leech-finger

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English[edit]

Alternative forms[edit]

Etymology[edit]

From Middle English leche fingir, læchefinger, from Old English lǣċefinger (fourth finger, leech-finger), equivalent to leech (physician) +‎ finger. Compare Old Norse lǽknisfingr (leech-finger), Icelandic læknisfingur.

Noun[edit]

leech-finger (plural leech-fingers)

  1. (anatomy) The finger next to little finger; third finger; ring-finger.
    • 1973, Godfried Storms, Anglo-Saxon magic:
      Sing three Our Fathers on your leechfinger, and write around the sore.
    • 2005, Kisma Reidling, Faery Initiations:
      The Leech finger has Coll on it, the sage Hazel, who is the master physician, and is surmounted by Saille, the Willow of enchantment.
    • 2006, Catherine E. Karkov, Sarah Larratt Keefer, Karen Louise Jolly, The Place of the Cross in Anglo-Saxon England:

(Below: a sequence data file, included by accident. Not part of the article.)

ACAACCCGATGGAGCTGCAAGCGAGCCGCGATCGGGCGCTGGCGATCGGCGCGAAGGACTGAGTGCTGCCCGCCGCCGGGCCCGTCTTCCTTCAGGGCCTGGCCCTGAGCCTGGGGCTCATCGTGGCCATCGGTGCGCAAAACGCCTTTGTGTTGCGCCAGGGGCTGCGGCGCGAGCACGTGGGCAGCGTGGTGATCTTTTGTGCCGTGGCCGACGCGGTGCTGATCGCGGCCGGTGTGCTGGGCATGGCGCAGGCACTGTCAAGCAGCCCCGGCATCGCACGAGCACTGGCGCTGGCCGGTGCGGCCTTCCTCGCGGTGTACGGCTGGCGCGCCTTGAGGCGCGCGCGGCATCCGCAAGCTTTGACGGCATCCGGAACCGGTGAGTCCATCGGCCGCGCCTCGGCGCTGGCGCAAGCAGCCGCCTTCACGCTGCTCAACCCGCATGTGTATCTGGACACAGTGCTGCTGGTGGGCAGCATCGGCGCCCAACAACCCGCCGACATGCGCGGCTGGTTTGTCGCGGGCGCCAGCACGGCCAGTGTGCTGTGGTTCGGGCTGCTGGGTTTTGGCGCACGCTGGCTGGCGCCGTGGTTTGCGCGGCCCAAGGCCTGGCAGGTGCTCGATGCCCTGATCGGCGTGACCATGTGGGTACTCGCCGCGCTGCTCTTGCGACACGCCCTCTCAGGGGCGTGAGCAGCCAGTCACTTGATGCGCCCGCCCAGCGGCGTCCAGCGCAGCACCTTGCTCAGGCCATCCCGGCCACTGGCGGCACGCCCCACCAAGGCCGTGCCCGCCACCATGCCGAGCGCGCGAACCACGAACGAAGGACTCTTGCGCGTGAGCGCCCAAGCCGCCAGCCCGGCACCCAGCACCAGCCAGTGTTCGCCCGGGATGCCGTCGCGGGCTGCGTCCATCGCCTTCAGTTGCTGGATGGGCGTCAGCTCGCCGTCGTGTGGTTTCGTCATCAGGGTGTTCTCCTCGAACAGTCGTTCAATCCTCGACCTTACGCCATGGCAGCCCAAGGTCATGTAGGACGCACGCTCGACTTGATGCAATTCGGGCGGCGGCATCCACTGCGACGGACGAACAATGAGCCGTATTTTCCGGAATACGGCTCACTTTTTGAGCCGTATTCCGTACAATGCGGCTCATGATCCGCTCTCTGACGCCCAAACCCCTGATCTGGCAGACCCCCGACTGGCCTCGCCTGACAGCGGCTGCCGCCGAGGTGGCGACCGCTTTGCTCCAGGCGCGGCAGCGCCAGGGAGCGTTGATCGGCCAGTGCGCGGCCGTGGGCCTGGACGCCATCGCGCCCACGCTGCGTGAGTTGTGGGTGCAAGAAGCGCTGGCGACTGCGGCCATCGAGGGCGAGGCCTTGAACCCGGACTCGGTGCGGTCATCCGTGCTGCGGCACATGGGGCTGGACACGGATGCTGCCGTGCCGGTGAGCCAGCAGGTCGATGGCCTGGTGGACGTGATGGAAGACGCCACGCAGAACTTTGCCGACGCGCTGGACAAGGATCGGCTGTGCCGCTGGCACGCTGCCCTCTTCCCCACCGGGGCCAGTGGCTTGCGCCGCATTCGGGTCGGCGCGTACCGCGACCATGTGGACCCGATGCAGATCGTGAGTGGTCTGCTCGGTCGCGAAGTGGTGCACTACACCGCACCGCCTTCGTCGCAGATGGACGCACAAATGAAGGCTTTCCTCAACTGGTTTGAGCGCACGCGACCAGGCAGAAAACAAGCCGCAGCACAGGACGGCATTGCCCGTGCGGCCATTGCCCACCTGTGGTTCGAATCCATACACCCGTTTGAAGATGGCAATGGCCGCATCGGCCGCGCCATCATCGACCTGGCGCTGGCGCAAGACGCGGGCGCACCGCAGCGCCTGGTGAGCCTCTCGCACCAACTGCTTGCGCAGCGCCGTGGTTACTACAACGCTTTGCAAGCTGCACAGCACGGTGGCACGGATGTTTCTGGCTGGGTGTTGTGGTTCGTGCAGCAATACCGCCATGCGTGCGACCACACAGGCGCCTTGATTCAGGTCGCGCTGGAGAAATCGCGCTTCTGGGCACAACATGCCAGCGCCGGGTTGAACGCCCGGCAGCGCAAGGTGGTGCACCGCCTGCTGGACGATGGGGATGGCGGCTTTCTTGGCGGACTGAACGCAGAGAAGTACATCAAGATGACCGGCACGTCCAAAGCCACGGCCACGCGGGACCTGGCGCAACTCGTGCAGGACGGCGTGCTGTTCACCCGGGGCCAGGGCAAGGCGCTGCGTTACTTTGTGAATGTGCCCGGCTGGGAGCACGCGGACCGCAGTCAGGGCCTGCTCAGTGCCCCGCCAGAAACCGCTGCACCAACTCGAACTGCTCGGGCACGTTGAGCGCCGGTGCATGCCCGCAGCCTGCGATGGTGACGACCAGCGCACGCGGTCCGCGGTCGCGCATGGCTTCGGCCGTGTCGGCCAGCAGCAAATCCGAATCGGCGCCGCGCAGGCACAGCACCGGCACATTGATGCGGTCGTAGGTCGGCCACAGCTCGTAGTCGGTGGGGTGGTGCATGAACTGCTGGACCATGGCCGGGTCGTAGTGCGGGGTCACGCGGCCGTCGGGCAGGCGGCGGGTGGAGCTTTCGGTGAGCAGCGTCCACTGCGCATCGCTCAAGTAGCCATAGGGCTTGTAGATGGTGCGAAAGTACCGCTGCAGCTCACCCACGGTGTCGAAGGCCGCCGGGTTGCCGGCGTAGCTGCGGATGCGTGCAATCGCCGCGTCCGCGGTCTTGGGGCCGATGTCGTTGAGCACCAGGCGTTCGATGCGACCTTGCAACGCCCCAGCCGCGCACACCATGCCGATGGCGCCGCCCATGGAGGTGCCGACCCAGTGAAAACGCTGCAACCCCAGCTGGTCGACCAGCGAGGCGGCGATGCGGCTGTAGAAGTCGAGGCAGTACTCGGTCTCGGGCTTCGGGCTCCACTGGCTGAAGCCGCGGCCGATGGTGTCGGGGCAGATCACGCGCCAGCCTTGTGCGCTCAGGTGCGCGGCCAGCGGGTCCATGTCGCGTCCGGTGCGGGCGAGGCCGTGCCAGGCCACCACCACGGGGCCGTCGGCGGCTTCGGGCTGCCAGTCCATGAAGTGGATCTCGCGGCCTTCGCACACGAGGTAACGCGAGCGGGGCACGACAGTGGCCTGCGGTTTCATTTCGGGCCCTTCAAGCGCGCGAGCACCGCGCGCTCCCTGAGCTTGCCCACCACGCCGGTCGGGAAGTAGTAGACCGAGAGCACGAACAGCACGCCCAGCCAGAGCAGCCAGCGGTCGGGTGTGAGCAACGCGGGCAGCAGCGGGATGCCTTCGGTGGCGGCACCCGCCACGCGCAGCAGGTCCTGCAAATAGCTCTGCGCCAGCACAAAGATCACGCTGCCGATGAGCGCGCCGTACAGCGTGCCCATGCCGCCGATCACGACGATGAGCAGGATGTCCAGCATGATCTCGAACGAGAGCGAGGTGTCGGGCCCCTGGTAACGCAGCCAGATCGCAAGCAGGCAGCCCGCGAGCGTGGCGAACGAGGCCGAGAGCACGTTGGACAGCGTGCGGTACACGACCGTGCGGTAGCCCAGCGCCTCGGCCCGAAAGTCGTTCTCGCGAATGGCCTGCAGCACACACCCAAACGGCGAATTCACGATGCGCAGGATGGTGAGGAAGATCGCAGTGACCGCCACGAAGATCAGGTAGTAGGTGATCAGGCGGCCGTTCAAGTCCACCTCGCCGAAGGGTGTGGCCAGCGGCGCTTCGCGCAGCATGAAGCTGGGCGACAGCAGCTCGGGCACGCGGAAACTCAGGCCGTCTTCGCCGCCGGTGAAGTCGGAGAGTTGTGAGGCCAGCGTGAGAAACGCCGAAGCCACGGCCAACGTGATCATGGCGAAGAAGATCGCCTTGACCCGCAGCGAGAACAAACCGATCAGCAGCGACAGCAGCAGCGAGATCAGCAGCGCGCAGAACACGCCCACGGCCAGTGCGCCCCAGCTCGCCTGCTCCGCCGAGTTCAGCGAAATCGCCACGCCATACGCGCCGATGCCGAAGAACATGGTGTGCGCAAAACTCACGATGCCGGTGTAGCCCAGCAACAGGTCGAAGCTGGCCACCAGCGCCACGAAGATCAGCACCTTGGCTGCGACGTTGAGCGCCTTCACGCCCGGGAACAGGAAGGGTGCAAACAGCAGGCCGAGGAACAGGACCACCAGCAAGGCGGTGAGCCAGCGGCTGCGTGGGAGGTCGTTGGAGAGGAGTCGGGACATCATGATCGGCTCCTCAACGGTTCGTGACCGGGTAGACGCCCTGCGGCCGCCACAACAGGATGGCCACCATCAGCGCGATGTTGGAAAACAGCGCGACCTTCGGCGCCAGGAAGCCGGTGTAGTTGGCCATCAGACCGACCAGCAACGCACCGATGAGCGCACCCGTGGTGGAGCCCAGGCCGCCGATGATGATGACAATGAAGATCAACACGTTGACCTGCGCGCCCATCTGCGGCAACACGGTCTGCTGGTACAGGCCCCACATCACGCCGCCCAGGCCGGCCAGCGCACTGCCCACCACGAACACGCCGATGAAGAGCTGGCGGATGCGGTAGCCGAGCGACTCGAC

Similarly, the other wound item above it, for an unknown swelling (uncufrum swyle) involves singing the Pater Noster thrice over 'your leechfinger' (ðine læcefinger, the middle finger) and writing the Latin formula around the sore as well as speaking it.
    • 2007, Desmond Morris, The Naked Woman:
      For some, simply to stroke the ring finger over a wound was enough to heal it and it eventually became known as the healing finger or the leech finger. In parts of Europe it is still used today as the only finger suitable for scratching the skin.
    • 2007, Charles Hodgson, Carnal Knowledge:
      This same document tells us that this same finger was once called the "physician finger," from the Latin digitits medicus, and that it was also called the "leech finger," since doctors were known as "leeches" before they were called "physicians.
    • 2012, Mark Forsyth, The Etymologicon:
      The fourth finger has a strange anatomical property that gives it both its ancient and modern names: the leech finger and the ring finger.

Synonyms[edit]